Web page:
A single character named John Galt, an inventor, physicist, and businessman is captured and held hostage. He is literally their last chance to save the world. They need him to resurrect the business and industry to get the economy rolling again. Galt’s first recommendation is to cut taxes and to roll back regulations.

“No, no” responds the leader, “we can’t do that.”

Sorry folks, but Mr. Williams, the so-called leader, sounds like Barack Obama. He wants someone to save the economy for him without giving up an inch of his turf.

Atlas Shrugged may be Barack Obama’s playbook for hope and change. If you want to know where you fit into the plot, read the story and decide if you still want Obama’s version of America.

8 Responses

  1. […] Atlas Shrugged-Directive 10-289 […]

  2. I read that book about 20 years ago. I remember liking it, and I remember thinking that the author needed a good editor to tell her to swallow her ego and cut some parts down. I have a hunch that the one chapter you did not find entertaining is the one with the absurdly long monologue.

    • acleansurface:
      You got it. Ms Rand emptied the contents of her brain on that one. Some of her thoughts were relavent, but most were trash.

  3. I am even more agree with you!
    You should speak and teach us!
    It is good to learn from the experience and wisdom of others. While it is true that knowledge can be transferred, not the same thing happens with the experience, but if we are a bit analytical, and listen to others, we learn more, I think.
    My English still not as good, lol … but I want you to know that I love your blog, here I obtain interesting things & different, with whom I can learn and expand my vision!
    Although I am a designer and perhaps I might seem a bit “shallow”, I like to read many subjects and I like to learn.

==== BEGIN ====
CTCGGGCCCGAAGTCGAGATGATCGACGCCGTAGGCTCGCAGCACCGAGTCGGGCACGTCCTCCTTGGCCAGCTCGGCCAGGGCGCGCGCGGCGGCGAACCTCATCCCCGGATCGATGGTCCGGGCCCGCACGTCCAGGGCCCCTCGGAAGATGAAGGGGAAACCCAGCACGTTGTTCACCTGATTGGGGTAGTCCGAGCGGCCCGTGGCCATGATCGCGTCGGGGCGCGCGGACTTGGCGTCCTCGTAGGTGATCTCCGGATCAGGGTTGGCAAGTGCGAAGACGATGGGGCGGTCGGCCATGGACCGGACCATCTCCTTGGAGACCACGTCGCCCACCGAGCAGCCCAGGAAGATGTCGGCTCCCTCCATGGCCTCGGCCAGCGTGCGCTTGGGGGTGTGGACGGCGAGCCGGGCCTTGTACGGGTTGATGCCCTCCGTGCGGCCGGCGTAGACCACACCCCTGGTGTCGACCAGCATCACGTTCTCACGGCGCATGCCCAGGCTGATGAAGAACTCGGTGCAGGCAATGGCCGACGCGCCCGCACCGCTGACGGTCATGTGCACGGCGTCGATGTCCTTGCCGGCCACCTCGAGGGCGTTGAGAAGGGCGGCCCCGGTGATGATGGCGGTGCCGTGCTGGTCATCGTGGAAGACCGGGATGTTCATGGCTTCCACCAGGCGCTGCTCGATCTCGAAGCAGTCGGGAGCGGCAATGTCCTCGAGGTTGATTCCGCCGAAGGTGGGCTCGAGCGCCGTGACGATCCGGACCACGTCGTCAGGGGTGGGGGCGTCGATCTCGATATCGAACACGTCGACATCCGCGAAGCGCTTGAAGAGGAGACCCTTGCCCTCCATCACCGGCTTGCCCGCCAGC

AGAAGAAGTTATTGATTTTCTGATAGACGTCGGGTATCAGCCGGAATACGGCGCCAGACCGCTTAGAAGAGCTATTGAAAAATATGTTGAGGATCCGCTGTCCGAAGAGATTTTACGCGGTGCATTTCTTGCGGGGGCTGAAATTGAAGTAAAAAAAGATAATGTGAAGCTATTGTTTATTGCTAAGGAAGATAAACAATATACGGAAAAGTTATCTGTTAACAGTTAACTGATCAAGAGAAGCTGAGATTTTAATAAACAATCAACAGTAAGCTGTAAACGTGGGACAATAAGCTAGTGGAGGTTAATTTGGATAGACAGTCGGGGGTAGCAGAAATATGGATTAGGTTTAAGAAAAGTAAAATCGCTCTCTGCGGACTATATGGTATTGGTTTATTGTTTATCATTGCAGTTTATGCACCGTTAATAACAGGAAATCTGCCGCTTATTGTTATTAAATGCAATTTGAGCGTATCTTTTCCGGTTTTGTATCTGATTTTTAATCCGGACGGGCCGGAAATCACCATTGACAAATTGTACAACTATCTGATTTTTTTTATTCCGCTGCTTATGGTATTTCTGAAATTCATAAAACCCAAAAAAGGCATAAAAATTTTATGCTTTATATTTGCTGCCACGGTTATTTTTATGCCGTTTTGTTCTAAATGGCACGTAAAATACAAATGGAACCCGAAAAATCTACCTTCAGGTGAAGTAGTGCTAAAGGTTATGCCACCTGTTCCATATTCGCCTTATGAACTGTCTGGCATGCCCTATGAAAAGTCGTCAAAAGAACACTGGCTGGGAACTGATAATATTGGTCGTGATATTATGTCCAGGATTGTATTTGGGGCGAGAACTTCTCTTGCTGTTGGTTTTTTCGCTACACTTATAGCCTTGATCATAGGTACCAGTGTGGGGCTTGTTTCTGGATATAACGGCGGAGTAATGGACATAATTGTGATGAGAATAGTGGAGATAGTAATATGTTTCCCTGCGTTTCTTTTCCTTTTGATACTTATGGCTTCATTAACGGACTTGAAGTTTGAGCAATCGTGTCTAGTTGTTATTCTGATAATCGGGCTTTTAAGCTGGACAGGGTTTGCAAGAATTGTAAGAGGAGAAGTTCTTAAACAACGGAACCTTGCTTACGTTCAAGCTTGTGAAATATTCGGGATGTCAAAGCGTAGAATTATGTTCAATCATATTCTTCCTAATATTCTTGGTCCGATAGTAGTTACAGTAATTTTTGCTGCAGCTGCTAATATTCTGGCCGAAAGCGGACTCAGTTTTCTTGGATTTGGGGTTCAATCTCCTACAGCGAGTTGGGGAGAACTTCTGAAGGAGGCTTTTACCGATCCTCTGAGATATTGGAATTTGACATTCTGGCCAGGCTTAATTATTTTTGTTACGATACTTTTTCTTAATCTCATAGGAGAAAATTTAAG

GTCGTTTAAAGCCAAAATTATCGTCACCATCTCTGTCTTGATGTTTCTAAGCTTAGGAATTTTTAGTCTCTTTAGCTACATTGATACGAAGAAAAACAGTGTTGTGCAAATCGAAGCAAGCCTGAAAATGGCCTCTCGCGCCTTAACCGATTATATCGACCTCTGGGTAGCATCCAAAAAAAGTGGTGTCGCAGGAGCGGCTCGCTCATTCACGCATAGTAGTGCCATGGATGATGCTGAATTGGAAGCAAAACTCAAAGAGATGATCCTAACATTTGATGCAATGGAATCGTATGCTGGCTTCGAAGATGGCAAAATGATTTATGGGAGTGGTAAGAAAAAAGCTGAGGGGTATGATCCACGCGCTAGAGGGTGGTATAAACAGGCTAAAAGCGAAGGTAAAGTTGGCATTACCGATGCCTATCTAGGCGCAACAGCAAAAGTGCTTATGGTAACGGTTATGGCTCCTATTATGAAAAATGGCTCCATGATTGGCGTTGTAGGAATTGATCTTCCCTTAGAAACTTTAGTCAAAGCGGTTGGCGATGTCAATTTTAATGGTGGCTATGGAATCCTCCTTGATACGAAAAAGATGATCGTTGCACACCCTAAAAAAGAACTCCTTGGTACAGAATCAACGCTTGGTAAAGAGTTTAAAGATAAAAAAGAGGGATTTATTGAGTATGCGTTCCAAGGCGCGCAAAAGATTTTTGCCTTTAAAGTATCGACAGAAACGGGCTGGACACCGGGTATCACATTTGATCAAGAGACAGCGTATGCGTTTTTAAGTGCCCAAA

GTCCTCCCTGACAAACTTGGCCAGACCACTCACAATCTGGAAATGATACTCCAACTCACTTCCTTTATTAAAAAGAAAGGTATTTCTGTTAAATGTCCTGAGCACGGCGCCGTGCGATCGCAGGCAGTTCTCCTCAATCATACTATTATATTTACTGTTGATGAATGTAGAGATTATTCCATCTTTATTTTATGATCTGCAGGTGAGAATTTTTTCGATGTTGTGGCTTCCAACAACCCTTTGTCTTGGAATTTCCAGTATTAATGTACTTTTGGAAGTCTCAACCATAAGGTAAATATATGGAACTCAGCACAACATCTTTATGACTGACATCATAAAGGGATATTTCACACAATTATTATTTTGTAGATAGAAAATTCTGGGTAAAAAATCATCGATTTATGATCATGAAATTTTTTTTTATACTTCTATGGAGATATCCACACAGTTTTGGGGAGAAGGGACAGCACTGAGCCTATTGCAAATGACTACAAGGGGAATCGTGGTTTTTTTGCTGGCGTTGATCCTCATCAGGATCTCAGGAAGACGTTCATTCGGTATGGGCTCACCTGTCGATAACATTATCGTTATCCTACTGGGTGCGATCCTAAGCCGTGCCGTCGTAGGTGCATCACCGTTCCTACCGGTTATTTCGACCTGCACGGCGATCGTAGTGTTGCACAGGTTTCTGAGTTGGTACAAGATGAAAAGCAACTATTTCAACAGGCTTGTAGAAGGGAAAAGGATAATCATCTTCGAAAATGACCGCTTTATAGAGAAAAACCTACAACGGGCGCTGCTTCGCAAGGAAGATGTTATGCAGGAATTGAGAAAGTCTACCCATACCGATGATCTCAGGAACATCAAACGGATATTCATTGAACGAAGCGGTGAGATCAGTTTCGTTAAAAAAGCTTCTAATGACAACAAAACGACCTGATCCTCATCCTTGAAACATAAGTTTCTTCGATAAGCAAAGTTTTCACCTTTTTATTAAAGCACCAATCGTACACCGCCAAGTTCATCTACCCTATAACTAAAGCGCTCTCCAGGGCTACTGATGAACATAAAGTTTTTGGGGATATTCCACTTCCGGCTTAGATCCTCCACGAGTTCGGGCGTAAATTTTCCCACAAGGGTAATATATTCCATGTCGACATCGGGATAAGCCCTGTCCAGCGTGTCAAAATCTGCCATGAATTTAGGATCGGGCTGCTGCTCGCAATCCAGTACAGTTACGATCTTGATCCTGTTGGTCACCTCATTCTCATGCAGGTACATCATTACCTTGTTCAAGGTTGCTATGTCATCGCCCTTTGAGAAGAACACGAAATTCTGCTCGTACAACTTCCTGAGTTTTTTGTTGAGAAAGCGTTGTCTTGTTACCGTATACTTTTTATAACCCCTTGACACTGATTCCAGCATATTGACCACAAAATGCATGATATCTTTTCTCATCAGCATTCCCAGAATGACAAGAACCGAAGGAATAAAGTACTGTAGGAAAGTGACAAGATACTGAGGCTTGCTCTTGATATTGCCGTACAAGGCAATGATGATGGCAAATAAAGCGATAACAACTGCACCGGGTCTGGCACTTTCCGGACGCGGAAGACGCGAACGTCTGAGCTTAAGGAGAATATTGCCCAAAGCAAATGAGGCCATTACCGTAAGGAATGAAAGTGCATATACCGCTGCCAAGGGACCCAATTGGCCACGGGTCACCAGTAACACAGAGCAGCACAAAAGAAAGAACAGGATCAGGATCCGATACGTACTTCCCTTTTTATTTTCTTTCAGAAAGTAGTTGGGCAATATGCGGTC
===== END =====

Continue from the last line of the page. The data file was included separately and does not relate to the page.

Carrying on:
Kind regards and my respect 🙂

  4. As I see it was better idea to read the book.
    The theme is in vogue! but is a little sensitive to talk.
    Politics and government systems as well as religion, can become a hot issues.
    Thanks for sharing your experience!
    I wish you a great weekend 🙂

    • Gaby; Thank you for the comment.
      As much as I agree with you that one should avoid discussing religion or politics to sidestep arguments, I believe at my age, if I don’t begin to speak up I will have wasted my life and experience.

  5. I read the book many years ago. One of my favorites, actually. The premise is good but unrealistic. We have arrived at our current situation through the actions and leadership of BOTH major parties. I see little practical difference between Republicans and Democrats. People are duped into joining this debate of which team is better. Giving the wealthy MORE and MORE control of things does not lead to a solution in my view.

    • Ken:
      Thank God we still have both Republicans and Democrats. As long as we do the country has a chance to remain safe from the looters. One premise of the story is that the wealth merely shifted from the producers to the takers. The people always take it in the shorts.
      What is scary about this scenario is not that it is unrealistic, but rather how far we have progressed toward this totally unhealthy situation in just fifty-four years.
      Thanks for your insightful comment.